By Leslie Watson Malachi
In 2008, for the first time in our history, African Americans voted at the same rate as white voters.
We spent the next four years hearing that that high turnout was a fluke. “Experts” told us we would lose our enthusiasm. We’d be daunted by new voting laws. We’d want to protest marriage equality. We’d think our votes don’t count.
Those “experts” were wrong. African Americans turned out to vote in record numbers on Election Day, many of us waiting in long lines and going through plenty of red tape to do so. One of these determined voters was a 100-year-old “Church Mother” in Elmhurst, New York who didn’t want any favors and stood in line and in solidarity with her fellow citizens.
This happened not just because our enthusiasm lasted, but because our organization strengthened.
African-American communities had strong voter turnout operations long before there was an African-American man on the presidential ballot, with many of them centered around the Black Church.
These turnout operations are there for a reason: Ever since the process toward full citizenship of African Americans began with the 1863 Emancipation Proclamation and the 13th, 14th, and 15th Amendments, politicians and others have been trying to stop us from exercising the hard fought, hard won right to vote.
This year, the attacks on our voting system were intentionally suppressive. Elections officials in Ohio and Florida, for example, cut back on early voting hours, resulting in long lines at early voting locations and on Election Day — primarily in African American communities. Politicians from Pennsylvania to South Carolina tried to implement Voter ID laws, which disproportionately disenfranchise African Americans, other minorities, and the poor. Around the country, election law changes big and small threatened access to the ballot box.
In response to these attacks, African-American turnout operations developed and strengthened. I personally worked with 1,100 pastors in 22 states across denomination and faith traditions through our nonpartisan African American Ministers Leadership Council VESSELS program, to ensure that our congregations had both the skills and the will to vote.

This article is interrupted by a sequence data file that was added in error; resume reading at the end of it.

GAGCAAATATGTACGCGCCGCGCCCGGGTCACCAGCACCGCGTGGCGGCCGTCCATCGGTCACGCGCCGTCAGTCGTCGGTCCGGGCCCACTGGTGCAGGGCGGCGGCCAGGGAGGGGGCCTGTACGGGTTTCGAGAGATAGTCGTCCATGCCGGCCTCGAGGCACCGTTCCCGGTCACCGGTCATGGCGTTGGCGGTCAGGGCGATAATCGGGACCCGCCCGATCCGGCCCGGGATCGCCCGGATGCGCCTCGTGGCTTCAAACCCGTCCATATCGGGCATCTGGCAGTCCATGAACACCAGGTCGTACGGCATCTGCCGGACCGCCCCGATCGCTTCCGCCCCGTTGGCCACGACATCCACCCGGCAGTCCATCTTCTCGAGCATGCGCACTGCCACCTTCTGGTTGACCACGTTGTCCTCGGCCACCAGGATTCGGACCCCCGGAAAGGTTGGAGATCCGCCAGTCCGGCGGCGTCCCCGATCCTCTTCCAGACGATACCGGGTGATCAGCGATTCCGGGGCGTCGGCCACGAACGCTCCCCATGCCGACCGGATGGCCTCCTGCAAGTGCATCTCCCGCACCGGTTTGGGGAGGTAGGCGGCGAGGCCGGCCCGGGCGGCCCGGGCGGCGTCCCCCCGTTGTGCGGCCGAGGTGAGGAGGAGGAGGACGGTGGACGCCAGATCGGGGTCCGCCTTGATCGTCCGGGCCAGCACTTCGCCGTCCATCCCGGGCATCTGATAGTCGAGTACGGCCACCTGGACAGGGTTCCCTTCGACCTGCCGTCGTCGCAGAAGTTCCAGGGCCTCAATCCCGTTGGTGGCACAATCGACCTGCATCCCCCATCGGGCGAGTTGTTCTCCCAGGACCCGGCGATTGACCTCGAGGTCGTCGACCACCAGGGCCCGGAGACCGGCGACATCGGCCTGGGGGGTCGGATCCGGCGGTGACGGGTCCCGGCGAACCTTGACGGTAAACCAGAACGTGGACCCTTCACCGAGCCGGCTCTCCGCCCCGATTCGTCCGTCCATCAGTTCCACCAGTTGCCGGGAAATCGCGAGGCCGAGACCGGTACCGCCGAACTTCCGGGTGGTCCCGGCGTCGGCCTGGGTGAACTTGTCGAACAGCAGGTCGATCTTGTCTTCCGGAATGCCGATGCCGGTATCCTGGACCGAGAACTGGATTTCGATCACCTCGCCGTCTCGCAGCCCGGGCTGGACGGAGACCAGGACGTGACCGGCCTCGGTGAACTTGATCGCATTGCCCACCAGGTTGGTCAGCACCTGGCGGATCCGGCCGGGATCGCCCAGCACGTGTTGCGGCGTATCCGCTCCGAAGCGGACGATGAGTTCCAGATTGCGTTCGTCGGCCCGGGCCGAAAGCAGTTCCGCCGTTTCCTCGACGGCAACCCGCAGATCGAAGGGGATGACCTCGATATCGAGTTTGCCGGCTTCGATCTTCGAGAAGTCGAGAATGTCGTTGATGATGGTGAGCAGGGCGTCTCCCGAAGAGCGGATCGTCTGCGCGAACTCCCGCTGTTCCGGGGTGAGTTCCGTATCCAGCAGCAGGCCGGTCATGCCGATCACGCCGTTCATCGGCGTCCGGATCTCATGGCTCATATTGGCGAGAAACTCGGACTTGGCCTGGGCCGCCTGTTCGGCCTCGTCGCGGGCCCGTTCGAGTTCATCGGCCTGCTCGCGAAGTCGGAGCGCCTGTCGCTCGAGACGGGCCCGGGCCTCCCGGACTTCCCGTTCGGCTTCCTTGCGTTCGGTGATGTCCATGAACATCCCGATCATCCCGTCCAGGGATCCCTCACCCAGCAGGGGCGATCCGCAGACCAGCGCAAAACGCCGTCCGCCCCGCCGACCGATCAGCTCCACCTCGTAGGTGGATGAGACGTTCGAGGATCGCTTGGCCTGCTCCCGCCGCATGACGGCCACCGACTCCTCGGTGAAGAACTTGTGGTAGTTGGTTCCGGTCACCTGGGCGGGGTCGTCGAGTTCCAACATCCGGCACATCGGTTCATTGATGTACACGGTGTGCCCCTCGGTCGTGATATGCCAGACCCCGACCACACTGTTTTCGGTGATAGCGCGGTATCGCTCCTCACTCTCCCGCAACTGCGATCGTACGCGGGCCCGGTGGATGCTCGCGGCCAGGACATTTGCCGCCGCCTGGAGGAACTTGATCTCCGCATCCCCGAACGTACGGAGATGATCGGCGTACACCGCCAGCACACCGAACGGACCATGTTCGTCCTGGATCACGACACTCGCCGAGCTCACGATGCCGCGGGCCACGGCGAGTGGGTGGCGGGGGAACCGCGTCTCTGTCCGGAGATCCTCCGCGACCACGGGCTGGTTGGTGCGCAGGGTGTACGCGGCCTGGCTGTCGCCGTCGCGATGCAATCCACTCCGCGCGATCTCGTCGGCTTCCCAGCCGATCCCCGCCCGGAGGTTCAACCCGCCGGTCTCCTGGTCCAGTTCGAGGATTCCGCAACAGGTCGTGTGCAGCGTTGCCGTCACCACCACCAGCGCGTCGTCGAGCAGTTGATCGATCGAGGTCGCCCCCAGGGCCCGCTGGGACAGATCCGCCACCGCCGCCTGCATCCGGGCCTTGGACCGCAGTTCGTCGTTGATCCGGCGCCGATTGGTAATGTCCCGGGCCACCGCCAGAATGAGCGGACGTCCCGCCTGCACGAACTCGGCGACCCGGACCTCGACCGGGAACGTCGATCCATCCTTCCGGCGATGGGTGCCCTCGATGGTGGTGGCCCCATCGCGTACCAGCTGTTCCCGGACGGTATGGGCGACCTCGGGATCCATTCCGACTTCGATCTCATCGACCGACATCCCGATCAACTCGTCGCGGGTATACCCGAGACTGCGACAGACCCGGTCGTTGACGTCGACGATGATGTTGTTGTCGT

We not only preached to our congregations about the importance of voting, we organized to make sure every person in our communities had the information and access they needed to vote. Reverend Tony Minor of Cleveland and Elder Lee Harris and Pastor R.L. Gundy of Jacksonville worked in diverse coalitions to organize early voting and an Election Day rides-to-the-polls hotline to help those in need get out to vote.
In Detroit, Bishops Allyson Abrams and Diana Williams recruited youth and young adults to share with people on the streets the importance of voting. Reverend Michael Couch of Philadelphia educated and motivated people who had served time for felonies and their families about getting their voting rights restored.
Reverend Barry Hargrove of Baltimore visited local barbershops on the weekends and registered voters while they got their hair cut. Reverend Charles Christian Adams in Detroit and Reverend Patrick Young in New York along with many others turned their fellowship halls into polling sites. Sister Jackie Dupont Walker in Los Angeles and Reverend Isaac McCullough in St. Louis used radio, email, and social media to spread the vote.
The civic engagement structure that African-American churches have built is here to stay. Next year, there will be municipal, state, and special elections, as well as ballot initiatives. It might be perceived as an “off year” for some, but for those of us who have been called to serve at such a time as this, it is “another year” to ask at every opportunity, “Are you registered, are you ready to vote?”
Pundits and politicians alike have tried to write off the African-American vote. But as every woman, man, youth, and elder of my community knows, we’ve come too far, seen too much, stood too long, felt “sick and tired of being sick and tired” too often, and fought too hard to turn back now.